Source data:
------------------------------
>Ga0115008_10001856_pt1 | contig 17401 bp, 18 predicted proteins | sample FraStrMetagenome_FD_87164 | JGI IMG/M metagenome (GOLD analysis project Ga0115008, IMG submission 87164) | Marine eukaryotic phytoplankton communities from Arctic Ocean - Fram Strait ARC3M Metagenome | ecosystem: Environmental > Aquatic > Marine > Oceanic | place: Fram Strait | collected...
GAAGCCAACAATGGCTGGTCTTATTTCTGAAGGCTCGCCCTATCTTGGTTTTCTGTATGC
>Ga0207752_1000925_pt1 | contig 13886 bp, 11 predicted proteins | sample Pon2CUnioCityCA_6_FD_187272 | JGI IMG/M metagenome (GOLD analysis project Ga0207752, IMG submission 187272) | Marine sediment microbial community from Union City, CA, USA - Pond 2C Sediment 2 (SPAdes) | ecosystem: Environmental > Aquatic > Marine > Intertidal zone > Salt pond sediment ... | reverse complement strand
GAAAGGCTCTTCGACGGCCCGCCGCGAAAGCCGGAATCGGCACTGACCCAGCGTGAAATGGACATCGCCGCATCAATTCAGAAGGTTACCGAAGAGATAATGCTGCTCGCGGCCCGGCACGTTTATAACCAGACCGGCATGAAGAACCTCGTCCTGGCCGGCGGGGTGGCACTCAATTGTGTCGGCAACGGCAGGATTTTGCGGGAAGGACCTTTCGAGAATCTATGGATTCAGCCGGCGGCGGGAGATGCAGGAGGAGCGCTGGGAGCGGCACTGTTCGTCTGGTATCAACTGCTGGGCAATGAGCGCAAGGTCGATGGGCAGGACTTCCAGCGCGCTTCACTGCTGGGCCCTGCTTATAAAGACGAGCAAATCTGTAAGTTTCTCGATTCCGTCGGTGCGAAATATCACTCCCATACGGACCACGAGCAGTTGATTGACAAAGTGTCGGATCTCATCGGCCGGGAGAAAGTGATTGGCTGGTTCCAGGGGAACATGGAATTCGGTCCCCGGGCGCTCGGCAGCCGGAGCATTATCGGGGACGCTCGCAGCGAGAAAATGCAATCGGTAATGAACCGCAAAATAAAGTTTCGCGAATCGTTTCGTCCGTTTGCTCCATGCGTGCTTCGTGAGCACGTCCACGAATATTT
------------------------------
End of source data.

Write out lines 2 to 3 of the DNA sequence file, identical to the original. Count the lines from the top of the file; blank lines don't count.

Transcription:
GAAGCCAACAATGGCTGGTCTTATTTCTGAAGGCTCGCCCTATCTTGGTTTTCTGTATGC
>Ga0207752_1000925_pt1 | contig 13886 bp, 11 predicted proteins | sample Pon2CUnioCityCA_6_FD_187272 | JGI IMG/M metagenome (GOLD analysis project Ga0207752, IMG submission 187272) | Marine sediment microbial community from Union City, CA, USA - Pond 2C Sediment 2 (SPAdes) | ecosystem: Environmental > Aquatic > Marine > Intertidal zone > Salt pond sediment ... | reverse complement strand